Players also need a planar die; a special six-sided die with four blank faces and two special symbols on opposite sides. The planar die is rolled throughout a Planechase game to either planeswalk to the next plane or let chaos ensue on that plane, triggering it’s ability.

At the top of the game, after any mulligans have been taken, the player going first reveals the top card of their planar deck. This plane takes effect immediately, and its static and triggered abilities affect the normal game outside of the command zone. At the beginning of each player’s turn they gain control of the plane currently faceup, and the game progresses as normal.

Planes usually have two abilities; one effect that takes effect when it’s revealed and remains until the players planeswalk away, and another that’s triggered when the planar controller rolls the “chaos” result on the planar die. A player can roll the planar die to try to trigger the chaos ability or planeswalk to a new plane. Players may roll the planar die any time they could cast a sorcery, and the first roll each turn is free. Each subsequent roll comes with an extra mana tax, so the second roll costs one mana, the third roll costs two, etc.

Whenever a player rolls the planar die and gets the planeswalker symbol, they turn the top card of their planar deck faceup and the previous plane is turned facedown and placed on the bottom of its owner’s library.

Players duke it out like a regular Magic game of whatever host format they’re playing. 1-v-1, multiplayer, and Commander games all progress normally, except for the plane cards. If a player loses the game while they’re the active planar controller, the next player in line reveals a card from their planar deck, and the game continues.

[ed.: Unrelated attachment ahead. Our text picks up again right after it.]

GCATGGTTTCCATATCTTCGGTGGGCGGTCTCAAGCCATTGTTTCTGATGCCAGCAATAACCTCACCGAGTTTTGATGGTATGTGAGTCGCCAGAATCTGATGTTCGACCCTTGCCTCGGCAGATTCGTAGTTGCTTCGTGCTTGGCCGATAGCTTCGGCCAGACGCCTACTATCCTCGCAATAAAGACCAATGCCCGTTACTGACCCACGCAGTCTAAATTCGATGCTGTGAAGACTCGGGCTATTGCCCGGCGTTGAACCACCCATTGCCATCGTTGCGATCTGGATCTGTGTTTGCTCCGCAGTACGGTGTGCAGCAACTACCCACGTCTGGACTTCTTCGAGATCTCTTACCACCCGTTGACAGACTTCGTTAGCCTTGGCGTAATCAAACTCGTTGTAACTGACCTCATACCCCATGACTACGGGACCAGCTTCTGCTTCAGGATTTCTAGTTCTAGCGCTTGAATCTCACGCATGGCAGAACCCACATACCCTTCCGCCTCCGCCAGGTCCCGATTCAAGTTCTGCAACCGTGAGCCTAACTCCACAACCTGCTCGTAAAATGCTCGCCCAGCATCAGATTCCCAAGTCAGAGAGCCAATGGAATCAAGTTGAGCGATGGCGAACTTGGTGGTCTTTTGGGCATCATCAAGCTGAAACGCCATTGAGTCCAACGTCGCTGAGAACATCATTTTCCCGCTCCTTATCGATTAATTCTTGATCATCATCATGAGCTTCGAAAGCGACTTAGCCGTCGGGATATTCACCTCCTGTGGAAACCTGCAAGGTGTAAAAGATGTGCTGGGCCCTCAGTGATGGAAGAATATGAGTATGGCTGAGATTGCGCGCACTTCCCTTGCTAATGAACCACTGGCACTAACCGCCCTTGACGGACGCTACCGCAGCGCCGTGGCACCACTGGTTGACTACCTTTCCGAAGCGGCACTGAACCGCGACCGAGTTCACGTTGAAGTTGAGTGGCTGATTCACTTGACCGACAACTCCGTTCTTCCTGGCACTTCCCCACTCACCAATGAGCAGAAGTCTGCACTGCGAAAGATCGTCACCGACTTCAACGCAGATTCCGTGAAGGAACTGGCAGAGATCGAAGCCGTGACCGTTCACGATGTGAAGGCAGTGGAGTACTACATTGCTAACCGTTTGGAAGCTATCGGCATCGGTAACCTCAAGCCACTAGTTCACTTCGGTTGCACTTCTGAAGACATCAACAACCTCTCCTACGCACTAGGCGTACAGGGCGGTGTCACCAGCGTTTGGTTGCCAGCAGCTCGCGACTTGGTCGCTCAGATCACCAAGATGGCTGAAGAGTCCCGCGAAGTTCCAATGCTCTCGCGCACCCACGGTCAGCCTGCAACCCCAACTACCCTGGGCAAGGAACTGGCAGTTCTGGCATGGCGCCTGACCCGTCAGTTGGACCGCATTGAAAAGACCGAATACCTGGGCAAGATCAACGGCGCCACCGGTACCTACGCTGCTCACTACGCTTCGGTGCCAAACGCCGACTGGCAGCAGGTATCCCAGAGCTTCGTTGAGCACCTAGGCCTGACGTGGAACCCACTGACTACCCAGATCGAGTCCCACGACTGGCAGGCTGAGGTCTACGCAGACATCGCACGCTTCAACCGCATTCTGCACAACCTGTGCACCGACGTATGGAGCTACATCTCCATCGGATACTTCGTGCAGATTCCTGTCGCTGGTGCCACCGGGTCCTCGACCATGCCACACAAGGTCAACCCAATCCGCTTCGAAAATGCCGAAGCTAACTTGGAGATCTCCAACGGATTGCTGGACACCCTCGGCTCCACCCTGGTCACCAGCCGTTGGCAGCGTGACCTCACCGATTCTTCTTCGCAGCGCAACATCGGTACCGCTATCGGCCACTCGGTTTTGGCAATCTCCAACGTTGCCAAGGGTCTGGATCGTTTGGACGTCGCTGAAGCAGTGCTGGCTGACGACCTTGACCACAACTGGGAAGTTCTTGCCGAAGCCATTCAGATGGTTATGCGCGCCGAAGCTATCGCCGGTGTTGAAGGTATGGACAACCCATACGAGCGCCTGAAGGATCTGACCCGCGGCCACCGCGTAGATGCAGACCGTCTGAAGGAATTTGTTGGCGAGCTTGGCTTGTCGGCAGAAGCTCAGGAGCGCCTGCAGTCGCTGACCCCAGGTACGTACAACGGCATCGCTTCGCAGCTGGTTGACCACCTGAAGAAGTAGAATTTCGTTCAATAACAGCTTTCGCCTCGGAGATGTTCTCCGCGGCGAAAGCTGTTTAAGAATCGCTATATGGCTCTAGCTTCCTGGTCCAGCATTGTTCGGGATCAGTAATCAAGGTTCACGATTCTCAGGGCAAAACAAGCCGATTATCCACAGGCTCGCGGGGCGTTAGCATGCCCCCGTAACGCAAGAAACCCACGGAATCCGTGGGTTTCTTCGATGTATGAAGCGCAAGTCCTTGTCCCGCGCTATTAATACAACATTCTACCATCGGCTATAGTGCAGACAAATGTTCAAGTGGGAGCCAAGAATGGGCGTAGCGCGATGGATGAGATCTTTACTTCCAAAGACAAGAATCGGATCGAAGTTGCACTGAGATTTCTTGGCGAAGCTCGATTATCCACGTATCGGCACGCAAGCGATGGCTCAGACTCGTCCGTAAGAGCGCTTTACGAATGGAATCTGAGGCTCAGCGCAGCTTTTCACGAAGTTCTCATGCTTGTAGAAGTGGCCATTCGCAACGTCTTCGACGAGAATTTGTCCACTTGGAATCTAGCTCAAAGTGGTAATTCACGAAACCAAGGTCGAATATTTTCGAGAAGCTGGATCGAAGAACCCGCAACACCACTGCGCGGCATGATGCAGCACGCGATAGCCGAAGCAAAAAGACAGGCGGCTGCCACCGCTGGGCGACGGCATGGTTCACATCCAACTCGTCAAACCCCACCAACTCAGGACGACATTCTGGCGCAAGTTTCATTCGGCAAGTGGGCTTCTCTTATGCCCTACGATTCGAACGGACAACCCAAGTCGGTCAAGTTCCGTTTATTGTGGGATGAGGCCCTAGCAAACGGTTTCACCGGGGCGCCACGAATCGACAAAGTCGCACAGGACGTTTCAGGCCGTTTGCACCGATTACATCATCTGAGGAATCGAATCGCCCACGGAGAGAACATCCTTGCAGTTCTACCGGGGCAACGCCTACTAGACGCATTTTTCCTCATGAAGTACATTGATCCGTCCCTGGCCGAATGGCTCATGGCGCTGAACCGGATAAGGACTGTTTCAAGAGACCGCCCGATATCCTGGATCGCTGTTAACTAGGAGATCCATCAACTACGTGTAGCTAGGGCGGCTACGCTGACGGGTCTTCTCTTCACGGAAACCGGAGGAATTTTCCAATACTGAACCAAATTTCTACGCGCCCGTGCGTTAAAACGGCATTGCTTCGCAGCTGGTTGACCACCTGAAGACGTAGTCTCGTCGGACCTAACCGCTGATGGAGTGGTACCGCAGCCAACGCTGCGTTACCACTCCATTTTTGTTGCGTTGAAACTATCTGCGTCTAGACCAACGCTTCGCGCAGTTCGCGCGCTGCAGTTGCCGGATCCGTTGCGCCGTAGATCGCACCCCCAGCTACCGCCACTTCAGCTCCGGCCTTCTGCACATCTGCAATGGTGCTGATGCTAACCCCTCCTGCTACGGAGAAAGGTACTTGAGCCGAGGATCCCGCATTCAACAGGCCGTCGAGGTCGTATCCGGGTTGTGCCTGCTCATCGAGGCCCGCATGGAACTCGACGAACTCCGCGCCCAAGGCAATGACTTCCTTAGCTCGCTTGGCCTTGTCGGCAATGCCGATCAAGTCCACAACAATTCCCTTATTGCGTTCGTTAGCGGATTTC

Some players prefer a format where a single large planar deck is shared by all players. This variant works just as well as one where players bring their own decks, though the single planar deck should have at least 10 times the number of cards as there are players in the game.

Official Spoilers










Notable Cards

Oversized Planes

Planechase was the first set to introduce the Planechase format, where players battle across the planes of the multiverse. Each Planechase theme deck included a set of 10 oversized plane cards, resulting in 40 planes total. The plane cards represent specific locations from the Magic Multiverse.

The scale of these locations varies. Compare the entire shard of Bant on Alara to the Academy of Tolaria on Dominaria. Some plane cards showcased planes we hadn’t visited yet; Valla’s Immersturm sure looks a lot like Kaldheim, and Mark Rosewater has confirmed that Arkhos became Theros. The Aether Flues’s Iquatana is only mentioned in the flavor text for Narcomoeba and Jace's Phantasm.